In the last post on bit manipulation we looked at how we could identify bytes that were greater than a particular target value, and stop when we discovered one. The resulting vector of bytes contained a zero byte for those which did not meet the criteria, and a byte containing 0x80 for those that did. Obviously we could express the result much more efficiently if we assigned a single bit for each result. The following is "lightly" optimised code for producing a bit vector indicating the position of zero bytes:

void zeros( unsigned char * array, int length, unsigned char * result ) { for (int i=0;i < length; i+=8) { result[i>>3] = ( (array[i+0]==0) << 7) + ( (array[i+1]==0) << 6) + ( (array[i+2]==0) << 5) + ( (array[i+3]==0) << 4) + ( (array[i+4]==0) << 3) + ( (array[i+5]==0) << 2) + ( (array[i+6]==0) << 1) + ( (array[i+7]==0) << 0); } }

The code is "lightly" optimised because it works on eight values at a time. This helps performance because the code can store results a byte at a time. An even less optimised version would split the index into a byte and bit offset and use that to update the result vector.

When we previously looked at finding zero bytes we used Mycroft's algorithm that determines whether a zero byte is present or not. It does not indicate where the zero byte is to be found. For this new problem we want to identify exactly which bytes contain zero. So we can come up with two rules that both need be true:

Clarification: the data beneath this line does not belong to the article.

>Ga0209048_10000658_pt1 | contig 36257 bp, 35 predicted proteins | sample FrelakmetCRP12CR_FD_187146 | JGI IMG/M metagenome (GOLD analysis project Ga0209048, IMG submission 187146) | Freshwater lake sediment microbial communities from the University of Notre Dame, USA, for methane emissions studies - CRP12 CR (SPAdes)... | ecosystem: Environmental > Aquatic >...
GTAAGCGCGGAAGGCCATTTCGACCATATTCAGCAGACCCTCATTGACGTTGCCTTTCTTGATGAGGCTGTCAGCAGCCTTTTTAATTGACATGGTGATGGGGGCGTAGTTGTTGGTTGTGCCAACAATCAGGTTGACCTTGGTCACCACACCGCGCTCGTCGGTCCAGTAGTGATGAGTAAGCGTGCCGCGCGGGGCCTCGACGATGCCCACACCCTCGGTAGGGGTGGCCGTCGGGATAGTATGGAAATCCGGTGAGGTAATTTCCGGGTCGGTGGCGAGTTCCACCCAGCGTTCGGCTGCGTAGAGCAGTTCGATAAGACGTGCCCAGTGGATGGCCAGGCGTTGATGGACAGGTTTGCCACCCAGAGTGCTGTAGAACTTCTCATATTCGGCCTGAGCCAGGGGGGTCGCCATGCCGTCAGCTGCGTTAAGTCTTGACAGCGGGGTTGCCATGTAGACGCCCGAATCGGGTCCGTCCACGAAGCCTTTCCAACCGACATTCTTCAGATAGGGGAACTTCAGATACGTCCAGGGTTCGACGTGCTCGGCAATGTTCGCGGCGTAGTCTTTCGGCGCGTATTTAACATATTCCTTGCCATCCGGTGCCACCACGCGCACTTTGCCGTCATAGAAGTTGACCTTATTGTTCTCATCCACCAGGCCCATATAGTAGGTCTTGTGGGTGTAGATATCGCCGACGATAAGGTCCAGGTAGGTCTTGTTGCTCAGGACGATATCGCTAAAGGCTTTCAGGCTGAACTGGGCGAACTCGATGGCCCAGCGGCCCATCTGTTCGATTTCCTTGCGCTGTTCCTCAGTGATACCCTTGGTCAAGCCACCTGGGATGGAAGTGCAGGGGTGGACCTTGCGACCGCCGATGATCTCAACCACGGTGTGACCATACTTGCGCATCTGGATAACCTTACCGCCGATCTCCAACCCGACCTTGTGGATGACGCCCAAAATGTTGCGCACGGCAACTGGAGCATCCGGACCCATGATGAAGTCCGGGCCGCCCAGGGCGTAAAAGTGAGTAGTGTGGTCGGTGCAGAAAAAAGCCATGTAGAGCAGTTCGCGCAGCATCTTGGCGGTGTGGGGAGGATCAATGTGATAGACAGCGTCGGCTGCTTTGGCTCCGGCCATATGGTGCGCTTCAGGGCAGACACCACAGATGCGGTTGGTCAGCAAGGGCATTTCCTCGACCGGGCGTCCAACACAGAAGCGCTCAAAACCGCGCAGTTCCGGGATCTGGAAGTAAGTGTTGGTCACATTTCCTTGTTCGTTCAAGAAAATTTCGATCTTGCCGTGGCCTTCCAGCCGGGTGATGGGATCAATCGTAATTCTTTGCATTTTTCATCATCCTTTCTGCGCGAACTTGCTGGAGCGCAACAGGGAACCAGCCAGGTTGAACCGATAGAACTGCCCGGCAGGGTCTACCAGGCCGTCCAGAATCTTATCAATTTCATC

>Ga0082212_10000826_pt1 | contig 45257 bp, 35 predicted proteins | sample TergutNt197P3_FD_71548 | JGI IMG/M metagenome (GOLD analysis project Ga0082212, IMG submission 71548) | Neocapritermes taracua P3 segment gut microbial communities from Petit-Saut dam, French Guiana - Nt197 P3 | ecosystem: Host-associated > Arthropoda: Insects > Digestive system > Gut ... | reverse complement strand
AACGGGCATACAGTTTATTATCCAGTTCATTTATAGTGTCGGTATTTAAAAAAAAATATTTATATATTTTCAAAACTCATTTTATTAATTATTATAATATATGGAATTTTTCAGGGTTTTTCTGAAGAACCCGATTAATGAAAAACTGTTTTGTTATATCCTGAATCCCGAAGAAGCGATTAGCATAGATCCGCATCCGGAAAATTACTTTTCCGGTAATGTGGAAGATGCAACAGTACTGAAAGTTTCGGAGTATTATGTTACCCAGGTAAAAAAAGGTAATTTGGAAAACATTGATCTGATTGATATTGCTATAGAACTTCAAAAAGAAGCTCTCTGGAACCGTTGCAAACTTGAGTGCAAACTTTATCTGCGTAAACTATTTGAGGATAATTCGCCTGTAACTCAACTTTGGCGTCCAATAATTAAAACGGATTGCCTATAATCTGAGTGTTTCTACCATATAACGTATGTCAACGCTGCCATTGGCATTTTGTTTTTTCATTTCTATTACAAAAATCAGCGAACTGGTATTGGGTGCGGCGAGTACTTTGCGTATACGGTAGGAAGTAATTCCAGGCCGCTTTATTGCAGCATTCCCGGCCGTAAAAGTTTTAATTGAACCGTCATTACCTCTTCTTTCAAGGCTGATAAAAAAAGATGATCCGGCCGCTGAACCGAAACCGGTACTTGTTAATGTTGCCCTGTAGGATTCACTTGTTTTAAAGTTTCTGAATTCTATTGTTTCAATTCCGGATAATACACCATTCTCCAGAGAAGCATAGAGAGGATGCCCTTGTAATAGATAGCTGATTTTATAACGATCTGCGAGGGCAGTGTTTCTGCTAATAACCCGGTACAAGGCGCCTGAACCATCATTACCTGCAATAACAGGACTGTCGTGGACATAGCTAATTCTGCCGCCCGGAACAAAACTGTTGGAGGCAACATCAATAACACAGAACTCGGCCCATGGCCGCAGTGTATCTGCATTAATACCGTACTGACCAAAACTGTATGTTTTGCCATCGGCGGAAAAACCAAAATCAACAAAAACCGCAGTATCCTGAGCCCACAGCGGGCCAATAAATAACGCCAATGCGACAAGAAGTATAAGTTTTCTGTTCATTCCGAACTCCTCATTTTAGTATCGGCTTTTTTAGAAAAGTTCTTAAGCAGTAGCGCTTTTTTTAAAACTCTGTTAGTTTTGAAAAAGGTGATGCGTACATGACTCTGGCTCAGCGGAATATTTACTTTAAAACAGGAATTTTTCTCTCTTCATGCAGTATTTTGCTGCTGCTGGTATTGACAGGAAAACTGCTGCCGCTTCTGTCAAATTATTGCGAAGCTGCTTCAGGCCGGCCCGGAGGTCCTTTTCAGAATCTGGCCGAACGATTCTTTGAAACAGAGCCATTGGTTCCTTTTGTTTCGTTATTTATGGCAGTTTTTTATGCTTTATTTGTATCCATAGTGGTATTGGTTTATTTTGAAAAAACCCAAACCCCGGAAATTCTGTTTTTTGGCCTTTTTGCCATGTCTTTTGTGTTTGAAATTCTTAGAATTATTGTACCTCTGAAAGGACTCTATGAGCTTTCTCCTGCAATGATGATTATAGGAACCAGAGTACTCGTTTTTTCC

- The inverted byte must have a set upper bit.
- If we invert the byte and select the lower bits, adding one to these must set the upper bit.

Putting these into a logical operation we get ` (~byte & ( (~byte & 0x7f) + 1) & 0x80)`

. For non-zero input bytes we get a result of zero, for zero input bytes we get a result of 0x80. Next we need to convert these into a bit vector.

If you recall the population count example from earlier, we used a set of operations to combine adjacent bits. In this case we want to do something similar, but instead of adding bits we want to shift them so that they end up in the right places. The code to perform the comparison and shift the results is:

void zeros2( unsigned long long* array, int length, unsigned char* result ) { for (int i=0; i<length; i+=8) { unsigned long long v, u; v = array[ i>>3 ]; u = ~v; u = u & 0x7f7f7f7f7f7f7f7f; u = u + 0x0101010101010101; v = u & (~v); v = v & 0x8080808080808080; v = v | (v << 7); v = v | (v << 14); v = (v >> 56) | (v >> 28); result[ i>>3 ] = v; } }

The resulting code runs about four times faster than the original.

**Concluding remarks**

So that ends this brief series on bit manipulation, I hope you've found it interesting, if you want to investigate this further there are plenty of resources on the web, but it would be hard to skip mentioning the book "The Hacker's Delight", which is a great read on this domain.

There's a couple of concluding thoughts. First of all performance comes from doing operations on multiple items of data in the same instruction. This should sound familiar as "SIMD", so a processor might often have vector instructions that already get the benefits of single instruction, multiple data, and single SIMD instruction might replace several integer operations in the above codes. The other place the performance comes from is eliminating branch instructions - particularly the unpredictable ones, again vector instructions might offer a similar benefit.